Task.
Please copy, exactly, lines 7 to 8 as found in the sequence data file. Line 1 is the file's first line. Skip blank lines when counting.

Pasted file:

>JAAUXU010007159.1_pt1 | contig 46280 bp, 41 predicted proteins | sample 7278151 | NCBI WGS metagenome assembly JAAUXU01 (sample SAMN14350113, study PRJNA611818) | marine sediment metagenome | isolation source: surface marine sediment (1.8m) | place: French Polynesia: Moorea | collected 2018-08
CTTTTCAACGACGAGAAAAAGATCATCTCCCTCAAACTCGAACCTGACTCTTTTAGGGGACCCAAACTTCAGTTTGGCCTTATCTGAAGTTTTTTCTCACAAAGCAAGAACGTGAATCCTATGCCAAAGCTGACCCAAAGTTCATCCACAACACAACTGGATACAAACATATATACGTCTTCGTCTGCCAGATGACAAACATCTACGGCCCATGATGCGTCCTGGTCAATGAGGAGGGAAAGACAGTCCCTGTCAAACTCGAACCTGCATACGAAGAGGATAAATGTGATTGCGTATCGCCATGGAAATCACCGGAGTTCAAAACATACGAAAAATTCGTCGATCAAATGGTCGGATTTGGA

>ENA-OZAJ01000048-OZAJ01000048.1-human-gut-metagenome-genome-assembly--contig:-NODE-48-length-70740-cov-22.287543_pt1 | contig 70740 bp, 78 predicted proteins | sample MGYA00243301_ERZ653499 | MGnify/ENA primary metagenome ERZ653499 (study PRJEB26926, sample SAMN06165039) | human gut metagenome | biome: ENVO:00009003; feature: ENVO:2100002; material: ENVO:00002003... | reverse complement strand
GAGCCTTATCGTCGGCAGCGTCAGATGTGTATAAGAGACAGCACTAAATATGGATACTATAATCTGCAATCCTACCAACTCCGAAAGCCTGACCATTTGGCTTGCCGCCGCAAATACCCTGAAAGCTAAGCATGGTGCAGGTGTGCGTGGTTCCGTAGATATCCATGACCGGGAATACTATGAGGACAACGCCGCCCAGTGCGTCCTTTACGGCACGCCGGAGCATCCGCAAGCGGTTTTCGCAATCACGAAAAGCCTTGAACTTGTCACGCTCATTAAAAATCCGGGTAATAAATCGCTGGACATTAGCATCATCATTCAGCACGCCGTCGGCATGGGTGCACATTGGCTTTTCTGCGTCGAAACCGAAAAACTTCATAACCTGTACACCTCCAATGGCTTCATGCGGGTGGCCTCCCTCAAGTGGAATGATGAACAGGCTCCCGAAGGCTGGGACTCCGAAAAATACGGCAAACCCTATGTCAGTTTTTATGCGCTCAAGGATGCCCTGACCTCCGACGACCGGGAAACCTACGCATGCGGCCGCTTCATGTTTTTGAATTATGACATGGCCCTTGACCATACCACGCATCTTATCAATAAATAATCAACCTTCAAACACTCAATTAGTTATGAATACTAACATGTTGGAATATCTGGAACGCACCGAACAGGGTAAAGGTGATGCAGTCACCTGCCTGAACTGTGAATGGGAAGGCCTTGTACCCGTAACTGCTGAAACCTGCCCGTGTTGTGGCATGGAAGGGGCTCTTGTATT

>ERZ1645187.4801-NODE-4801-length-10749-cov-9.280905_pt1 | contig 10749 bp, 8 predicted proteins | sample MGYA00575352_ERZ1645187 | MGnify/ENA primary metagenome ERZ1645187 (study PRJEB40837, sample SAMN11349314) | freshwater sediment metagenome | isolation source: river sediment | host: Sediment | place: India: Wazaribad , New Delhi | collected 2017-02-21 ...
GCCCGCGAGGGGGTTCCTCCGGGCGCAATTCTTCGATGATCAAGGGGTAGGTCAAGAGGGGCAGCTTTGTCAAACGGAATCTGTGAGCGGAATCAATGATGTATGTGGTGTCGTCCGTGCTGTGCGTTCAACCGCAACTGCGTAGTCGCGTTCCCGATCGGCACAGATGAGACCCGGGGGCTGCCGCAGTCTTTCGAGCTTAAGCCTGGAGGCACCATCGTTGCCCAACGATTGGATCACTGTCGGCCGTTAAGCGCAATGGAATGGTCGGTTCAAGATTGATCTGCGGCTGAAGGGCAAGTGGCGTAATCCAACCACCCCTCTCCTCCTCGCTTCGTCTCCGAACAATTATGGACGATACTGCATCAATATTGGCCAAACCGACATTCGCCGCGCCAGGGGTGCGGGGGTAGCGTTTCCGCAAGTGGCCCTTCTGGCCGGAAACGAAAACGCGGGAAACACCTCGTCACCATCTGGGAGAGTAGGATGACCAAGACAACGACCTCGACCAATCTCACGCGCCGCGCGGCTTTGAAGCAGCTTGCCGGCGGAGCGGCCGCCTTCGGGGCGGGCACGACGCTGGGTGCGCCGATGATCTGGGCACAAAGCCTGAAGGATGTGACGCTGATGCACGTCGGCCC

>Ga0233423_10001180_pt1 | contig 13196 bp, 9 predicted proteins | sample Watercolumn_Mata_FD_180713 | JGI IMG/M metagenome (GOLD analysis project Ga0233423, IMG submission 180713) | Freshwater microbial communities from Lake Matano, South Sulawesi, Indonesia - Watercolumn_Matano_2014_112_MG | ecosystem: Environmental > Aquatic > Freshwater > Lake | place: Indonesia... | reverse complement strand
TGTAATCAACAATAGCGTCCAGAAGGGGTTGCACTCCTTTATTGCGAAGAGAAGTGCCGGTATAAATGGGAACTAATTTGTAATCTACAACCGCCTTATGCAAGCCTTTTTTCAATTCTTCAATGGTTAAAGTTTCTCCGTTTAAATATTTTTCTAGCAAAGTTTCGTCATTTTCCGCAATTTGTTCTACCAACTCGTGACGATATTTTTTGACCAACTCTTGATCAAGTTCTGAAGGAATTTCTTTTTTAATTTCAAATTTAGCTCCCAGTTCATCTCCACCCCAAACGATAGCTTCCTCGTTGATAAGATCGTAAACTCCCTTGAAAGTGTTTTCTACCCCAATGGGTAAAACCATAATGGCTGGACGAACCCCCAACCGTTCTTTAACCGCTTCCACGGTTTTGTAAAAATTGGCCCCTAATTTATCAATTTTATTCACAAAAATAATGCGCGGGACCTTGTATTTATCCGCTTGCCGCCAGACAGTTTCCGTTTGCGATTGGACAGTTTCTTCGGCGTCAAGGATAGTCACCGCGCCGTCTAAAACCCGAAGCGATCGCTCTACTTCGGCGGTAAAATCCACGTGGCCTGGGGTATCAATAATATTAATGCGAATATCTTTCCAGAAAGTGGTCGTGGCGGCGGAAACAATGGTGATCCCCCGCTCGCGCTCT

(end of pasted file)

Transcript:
>Ga0233423_10001180_pt1 | contig 13196 bp, 9 predicted proteins | sample Watercolumn_Mata_FD_180713 | JGI IMG/M metagenome (GOLD analysis project Ga0233423, IMG submission 180713) | Freshwater microbial communities from Lake Matano, South Sulawesi, Indonesia - Watercolumn_Matano_2014_112_MG | ecosystem: Environmental > Aquatic > Freshwater > Lake | place: Indonesia... | reverse complement strand
TGTAATCAACAATAGCGTCCAGAAGGGGTTGCACTCCTTTATTGCGAAGAGAAGTGCCGGTATAAATGGGAACTAATTTGTAATCTACAACCGCCTTATGCAAGCCTTTTTTCAATTCTTCAATGGTTAAAGTTTCTCCGTTTAAATATTTTTCTAGCAAAGTTTCGTCATTTTCCGCAATTTGTTCTACCAACTCGTGACGATATTTTTTGACCAACTCTTGATCAAGTTCTGAAGGAATTTCTTTTTTAATTTCAAATTTAGCTCCCAGTTCATCTCCACCCCAAACGATAGCTTCCTCGTTGATAAGATCGTAAACTCCCTTGAAAGTGTTTTCTACCCCAATGGGTAAAACCATAATGGCTGGACGAACCCCCAACCGTTCTTTAACCGCTTCCACGGTTTTGTAAAAATTGGCCCCTAATTTATCAATTTTATTCACAAAAATAATGCGCGGGACCTTGTATTTATCCGCTTGCCGCCAGACAGTTTCCGTTTGCGATTGGACAGTTTCTTCGGCGTCAAGGATAGTCACCGCGCCGTCTAAAACCCGAAGCGATCGCTCTACTTCGGCGGTAAAATCCACGTGGCCTGGGGTATCAATAATATTAATGCGAATATCTTTCCAGAAAGTGGTCGTGGCGGCGGAAACAATGGTGATCCCCCGCTCGCGCTCT